NAKURU, Kenya, April 18 (Xinhua) -- Sophie Kemuma, a commercial dairy farmer in Kaptembwa area in Nakuru County in northwest Kenya describes the current dry spell as a totally different and unique situation for her.
"I have never bought water for the cows in the last eight years but this time I am forced to because Ndarugu river has dried up and water ponds where the cows would drink the water have also dried up," Kemuma told Xinhua in an interview on Thursday.
Her dilemma is how to maintain the cows' high productivity while minimizing the costs of feeding them.
"I have 10 cows and each day I have to spend 100 shillings (1 U.S. dollar) in buying water from a borehole. A 20 litre jerrycan is 3 shillings. It is too expensive since they have dropped milk production from 25 litres to just 5 liters," she added.
Kemuma said her flock has been grazing at a pasture patch in a leased farm about six kilometres away from her homestead.
"I did not plan to buy hay but I have no option since the grass has been depleted," said the dairy farmer, adding that her savings would be diminished as a bale of hay is currently going for 3 dollars from 1.7 dollars.
Kemuma, however, does not foresee herself selling the cows to cut back on the costs of managing the livestock.
Normally, Kenya welcomes the rains late March to early April when most of the farmers plant crops or pasture. This year, the rains have delayed with the weather department indicating uncertainties in the onset.
The challenges facing Kemuma are prevalent across the east African nation whose economy is anchored on agricultural activities and rain is mainly the source of water, thus prolonged drought causes immense losses.
While the effects of adverse weather remain an inevitable challenge, experts suggest adoption of mitigation alternatives to maintain resilient households that cannot fall back to poverty.
Assan Ng'ombe, a resilience officer at Alliance for a Green Revolution in Africa (AGRA) indicates that farmers such as Kemuma can join or form village lending and saving schemes to serve as safety nets during harsh weather periods when more resources are needed to run farm activities and sustain families.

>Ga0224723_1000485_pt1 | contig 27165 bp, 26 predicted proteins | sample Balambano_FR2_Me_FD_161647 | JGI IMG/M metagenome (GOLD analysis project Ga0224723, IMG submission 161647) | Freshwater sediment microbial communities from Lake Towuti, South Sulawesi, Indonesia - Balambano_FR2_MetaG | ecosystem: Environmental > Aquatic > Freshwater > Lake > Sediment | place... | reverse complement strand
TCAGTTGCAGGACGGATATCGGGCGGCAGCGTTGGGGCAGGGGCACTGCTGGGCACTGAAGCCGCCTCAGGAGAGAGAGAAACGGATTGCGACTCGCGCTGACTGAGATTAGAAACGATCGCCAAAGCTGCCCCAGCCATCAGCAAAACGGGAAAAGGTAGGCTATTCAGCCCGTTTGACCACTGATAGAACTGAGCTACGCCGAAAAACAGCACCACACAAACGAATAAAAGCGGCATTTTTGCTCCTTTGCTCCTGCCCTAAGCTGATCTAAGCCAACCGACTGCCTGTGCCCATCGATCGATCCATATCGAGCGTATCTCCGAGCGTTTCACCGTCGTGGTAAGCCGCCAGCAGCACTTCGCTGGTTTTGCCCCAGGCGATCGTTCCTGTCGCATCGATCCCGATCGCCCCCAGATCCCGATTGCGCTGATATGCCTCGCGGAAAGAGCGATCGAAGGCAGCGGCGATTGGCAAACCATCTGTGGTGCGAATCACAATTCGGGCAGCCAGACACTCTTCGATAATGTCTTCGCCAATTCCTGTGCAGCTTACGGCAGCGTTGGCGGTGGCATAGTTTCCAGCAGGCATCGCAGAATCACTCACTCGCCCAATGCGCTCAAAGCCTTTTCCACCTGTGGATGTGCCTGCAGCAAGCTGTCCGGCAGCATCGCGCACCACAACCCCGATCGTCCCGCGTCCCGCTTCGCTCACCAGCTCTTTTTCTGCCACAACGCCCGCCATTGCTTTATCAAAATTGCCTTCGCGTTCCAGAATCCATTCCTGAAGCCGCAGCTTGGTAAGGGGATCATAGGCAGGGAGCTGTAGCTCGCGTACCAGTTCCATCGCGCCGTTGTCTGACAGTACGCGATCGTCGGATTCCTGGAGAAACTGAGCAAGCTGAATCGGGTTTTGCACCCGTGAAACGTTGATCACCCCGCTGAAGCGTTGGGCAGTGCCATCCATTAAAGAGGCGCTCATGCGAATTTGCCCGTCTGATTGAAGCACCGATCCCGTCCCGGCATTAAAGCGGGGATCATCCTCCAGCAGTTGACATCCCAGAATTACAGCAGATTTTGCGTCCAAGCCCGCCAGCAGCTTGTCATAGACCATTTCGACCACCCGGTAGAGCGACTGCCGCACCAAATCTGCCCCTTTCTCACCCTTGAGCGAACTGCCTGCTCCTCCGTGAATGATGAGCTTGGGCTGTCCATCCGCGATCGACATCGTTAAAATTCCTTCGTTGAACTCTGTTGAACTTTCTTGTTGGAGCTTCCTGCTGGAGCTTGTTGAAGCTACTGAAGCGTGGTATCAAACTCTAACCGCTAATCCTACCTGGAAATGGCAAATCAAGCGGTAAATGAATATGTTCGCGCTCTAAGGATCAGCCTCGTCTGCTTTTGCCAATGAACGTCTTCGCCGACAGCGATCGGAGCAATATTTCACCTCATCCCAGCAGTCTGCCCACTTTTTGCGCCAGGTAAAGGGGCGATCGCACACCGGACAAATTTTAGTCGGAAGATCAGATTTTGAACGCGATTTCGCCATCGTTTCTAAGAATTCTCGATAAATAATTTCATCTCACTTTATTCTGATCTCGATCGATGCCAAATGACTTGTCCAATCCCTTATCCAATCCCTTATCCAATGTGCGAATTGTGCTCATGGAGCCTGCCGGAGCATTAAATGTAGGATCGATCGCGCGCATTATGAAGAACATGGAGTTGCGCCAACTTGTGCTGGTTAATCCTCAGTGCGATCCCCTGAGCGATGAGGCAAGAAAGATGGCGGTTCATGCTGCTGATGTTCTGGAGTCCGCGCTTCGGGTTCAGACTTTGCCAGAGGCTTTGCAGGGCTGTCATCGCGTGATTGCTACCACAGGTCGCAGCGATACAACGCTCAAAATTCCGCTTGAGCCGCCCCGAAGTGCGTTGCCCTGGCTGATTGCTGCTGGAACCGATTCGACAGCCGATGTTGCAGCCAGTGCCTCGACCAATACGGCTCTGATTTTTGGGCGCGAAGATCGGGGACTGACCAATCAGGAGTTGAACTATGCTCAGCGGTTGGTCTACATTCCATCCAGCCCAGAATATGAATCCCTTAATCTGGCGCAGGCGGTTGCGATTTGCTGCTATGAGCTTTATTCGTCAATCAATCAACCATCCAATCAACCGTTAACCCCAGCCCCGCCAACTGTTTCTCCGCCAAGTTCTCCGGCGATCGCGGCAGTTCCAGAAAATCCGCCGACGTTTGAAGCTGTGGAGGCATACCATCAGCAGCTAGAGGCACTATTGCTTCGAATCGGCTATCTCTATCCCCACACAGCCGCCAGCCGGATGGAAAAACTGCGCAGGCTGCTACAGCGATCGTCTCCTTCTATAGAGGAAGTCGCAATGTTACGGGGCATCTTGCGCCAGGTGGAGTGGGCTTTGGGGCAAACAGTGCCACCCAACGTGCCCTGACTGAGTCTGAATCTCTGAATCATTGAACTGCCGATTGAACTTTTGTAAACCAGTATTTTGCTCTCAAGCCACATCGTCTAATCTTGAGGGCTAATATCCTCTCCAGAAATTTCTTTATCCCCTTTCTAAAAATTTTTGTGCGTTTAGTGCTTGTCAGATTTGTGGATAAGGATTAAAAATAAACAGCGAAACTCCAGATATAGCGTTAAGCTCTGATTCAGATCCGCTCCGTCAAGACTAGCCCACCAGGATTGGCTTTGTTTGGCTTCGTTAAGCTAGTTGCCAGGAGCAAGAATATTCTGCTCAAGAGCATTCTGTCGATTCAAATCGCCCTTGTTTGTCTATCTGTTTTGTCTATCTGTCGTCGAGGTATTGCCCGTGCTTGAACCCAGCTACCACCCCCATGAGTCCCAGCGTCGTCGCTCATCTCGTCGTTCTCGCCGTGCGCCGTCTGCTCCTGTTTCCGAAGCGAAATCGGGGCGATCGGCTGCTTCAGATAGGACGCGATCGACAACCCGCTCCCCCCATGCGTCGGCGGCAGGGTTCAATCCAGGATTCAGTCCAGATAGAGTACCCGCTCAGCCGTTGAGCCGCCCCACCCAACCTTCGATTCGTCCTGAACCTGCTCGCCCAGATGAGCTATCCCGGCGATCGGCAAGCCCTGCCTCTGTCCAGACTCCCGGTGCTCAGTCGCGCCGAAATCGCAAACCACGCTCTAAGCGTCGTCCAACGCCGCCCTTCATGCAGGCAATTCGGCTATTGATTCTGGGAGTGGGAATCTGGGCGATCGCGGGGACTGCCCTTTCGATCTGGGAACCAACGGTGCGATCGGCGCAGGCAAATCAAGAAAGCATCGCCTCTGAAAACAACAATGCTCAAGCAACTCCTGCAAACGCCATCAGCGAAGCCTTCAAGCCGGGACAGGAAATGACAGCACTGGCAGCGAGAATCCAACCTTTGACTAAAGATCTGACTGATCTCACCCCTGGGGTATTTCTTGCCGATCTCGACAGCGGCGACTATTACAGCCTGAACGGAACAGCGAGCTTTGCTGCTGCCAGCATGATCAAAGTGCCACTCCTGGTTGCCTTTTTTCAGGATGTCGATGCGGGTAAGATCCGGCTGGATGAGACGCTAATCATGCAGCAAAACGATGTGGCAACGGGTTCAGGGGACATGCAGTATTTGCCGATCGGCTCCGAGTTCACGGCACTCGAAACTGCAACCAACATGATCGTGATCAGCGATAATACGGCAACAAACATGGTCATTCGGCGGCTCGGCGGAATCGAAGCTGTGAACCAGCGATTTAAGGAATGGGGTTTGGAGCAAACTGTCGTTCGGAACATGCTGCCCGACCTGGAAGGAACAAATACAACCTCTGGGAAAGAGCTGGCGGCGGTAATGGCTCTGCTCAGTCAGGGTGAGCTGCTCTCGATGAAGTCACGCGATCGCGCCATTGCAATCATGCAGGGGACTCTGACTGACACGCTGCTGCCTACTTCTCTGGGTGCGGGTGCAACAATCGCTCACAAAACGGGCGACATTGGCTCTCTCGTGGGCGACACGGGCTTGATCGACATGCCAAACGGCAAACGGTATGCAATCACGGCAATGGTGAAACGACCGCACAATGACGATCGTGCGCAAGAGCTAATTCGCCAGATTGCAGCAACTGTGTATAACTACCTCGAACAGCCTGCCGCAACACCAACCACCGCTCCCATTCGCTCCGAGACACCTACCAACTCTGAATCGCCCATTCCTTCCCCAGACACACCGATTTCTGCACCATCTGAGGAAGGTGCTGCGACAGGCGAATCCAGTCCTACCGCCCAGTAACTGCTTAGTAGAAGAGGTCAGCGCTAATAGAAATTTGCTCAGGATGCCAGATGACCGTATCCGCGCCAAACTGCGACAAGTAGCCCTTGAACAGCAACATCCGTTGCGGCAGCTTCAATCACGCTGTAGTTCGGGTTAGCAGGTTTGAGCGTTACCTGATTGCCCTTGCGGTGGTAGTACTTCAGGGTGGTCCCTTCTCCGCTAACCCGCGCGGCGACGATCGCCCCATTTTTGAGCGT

"Farmers through organized groups can contribute to a common pool of resources that can be available for drawing when times are hard," said Ng'ombe.
He noted that one of the best insurance for the farmers is investing in a healthy environment including practicing afforestation and agro-forestry.
"A healthy environment will not only mitigate climate change but also provide adaptation options that will cushion farmers and communities from falling back into extreme poverty," he noted.
Tom Nyamache, an economist said that drought weakens the purchasing power of households as necessities become expensive thereby eating into savings serving as contingency reservoirs.
"Drought has ripple effects on economy because the resources that households may have put aside for investments are instead diverted to emergencies during drought," he said.
While referring to Kemuma's predicament, Nyamache said households become poorer when their sources of livelihood are threatened and they are unable to sufficiently counter the threat.
"There must be appropriate options to cushion the farmers for instance a favorable insurance by either government or private sector or through partnership," he noted.
"Pro-active framework involving establishment of water infrastructure and climate resilient systems must be put in place to stabilize farmers' productivity throughout the year," he added.